beverage: Demon Rum. And was suffering from the sin of overindulgence. As
well as its ill effects in the area of logical judgment.
Because someone had
forgotten to remove the protective soup cans of their previous position over
the ends of their individual respective exhaust pipes when the engine
started to fire it shot Campbell's soup cans in every imaginable direction.
Littering the about- to-be used racetrack with the remnants of a case of
chicken noodle soup cans. Not exactly the preferred pavement for top fuel
While Paul sat presumably
unperturbed in the driver's seat of his record-setting TFD ,his errant , if
not legally inebriated, at least alcoholically impaired pit crew scrambled
out of his station wagon like the clowns out of a circus taxi. Heading in
different directions as soon as their feet touched the pavement.
It was not unlike a Super
Bowl halftime event. Strangely dressed people running in all directions
searching for eight empty soup cans on the loose. Professional comedian
couldn't have written it any better. While patiently sitting in his
awaiting world-class, state-of-the-art many horsepower chariot Paul was
surrounded by his pit crew combing the surrounding tall grass for the errant
soup-cans that would undoubtedly, if left to their own accord, roll back
onto the racetrack and the most inopportune time.
Meanwhile the a customer,
spectator sat in his seat eating hotdogs, drinking Coca-Cola, and doing
things that spectators normally do whilst the comedy troupe searched for
empty cans and old Frank Cannon awaited his competitor. And those
spectators with a sense of humor enjoyed one of the best impromptu comedy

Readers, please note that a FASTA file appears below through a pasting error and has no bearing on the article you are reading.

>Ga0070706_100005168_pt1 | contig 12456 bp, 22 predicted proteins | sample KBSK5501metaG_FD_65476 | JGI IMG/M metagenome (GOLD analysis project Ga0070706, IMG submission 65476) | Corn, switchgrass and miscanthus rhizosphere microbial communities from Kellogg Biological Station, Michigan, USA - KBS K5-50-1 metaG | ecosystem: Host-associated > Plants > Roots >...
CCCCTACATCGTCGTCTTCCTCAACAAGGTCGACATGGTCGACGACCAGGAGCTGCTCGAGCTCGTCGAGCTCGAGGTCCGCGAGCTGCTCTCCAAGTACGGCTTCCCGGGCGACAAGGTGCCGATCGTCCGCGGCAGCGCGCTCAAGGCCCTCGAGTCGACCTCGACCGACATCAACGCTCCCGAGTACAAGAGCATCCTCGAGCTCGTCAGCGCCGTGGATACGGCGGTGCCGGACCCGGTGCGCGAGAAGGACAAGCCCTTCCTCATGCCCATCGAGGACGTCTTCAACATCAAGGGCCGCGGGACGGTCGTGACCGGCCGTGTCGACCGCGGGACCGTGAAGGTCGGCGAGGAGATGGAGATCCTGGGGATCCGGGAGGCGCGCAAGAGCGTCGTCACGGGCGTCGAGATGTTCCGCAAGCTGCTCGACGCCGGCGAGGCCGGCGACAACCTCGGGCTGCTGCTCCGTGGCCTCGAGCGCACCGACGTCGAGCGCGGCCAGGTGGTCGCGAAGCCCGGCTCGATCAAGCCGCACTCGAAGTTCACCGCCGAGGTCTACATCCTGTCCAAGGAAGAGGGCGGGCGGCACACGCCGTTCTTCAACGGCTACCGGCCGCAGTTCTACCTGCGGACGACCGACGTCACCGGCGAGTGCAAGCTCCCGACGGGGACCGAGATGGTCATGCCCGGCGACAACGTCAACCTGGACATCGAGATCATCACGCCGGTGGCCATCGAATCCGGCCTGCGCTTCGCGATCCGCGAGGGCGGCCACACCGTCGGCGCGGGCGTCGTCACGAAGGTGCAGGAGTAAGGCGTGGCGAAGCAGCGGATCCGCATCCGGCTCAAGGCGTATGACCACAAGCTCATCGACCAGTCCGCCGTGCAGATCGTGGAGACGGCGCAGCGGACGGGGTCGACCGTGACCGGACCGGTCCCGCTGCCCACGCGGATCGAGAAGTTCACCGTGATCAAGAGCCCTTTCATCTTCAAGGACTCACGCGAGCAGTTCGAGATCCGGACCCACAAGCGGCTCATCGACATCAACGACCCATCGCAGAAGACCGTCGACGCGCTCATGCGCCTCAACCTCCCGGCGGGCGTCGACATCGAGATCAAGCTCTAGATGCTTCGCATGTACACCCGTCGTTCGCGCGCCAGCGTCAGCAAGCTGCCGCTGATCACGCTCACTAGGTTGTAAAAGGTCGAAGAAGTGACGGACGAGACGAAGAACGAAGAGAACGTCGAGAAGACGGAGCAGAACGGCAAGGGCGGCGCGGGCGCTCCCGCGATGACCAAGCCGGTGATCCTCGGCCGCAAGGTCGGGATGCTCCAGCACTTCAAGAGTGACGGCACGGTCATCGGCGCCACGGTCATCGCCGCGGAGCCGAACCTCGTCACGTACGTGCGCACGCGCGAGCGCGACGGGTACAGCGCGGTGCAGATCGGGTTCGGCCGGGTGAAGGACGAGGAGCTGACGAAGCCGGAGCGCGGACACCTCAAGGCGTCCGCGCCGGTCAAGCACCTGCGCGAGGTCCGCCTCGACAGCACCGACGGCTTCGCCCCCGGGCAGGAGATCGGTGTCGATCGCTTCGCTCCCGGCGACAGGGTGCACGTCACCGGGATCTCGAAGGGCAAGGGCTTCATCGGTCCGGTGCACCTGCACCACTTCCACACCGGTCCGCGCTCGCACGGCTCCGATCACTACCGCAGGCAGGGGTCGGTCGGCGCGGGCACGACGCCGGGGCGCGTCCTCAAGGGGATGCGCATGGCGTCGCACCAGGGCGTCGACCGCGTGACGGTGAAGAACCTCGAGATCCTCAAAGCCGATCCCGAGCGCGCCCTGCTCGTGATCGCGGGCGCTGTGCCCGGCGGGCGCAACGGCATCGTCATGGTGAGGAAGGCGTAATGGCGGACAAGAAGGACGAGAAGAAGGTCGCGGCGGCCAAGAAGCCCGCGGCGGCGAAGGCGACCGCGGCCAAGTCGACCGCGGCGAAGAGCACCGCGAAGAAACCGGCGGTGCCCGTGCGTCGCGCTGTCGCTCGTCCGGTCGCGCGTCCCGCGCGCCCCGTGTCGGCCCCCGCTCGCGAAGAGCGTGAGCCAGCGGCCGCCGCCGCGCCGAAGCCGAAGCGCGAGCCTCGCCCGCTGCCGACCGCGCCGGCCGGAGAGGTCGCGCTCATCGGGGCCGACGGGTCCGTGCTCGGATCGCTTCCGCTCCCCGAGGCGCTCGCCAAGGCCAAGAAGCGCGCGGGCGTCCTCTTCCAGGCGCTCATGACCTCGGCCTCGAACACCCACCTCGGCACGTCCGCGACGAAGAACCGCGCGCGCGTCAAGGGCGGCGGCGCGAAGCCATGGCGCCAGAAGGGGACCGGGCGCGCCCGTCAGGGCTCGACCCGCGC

acts ever to be seen at Fresno International Dragstrip?
We in the pits, having
nothing in particular to do, were left to our own resources, as thin as they
may have been. It seemed time to have a beer. (If all else fails....?).
He reached into the trunk
of my Pontiac and retrieved a relatively cold sixpack of what ever brand of
beer was popular at the time. Noting that drinking beer in the pits was
pretty much universally outlawed, we had in a rare instance of foresight,
armed ourselves with a newly marketed product form of a sleeve that slipped
over your socially unacceptable beer and disguised it as socially acceptable
nonalcoholic soft drink. Pepsi, 7-Up, Coca-Cola, what ever? Providing one
with the appearance of legality, even when joining a favorite alcoholic
contraband substance (beer).
While the alleged pit crew
was busy picking up the racetrack, we surmised, between sips that more was
afield than the antics of the Keystone cops that was in process, by the
sadly dramatic crew.
While the group of the
unoccupied pit side group members watch over the disguised cans of illicit
beer, progress seemed to be occurring on the dragster. Not only were the
full contingent of soup cans accounted for, safely inside the confines of
bush wagon, but also was the search party.
Once lined up, the driver's
hands appeared above the rolli-bar signaling for a push. After checking oil
pressure, etc. switches were turned, injectors purged and valves turned on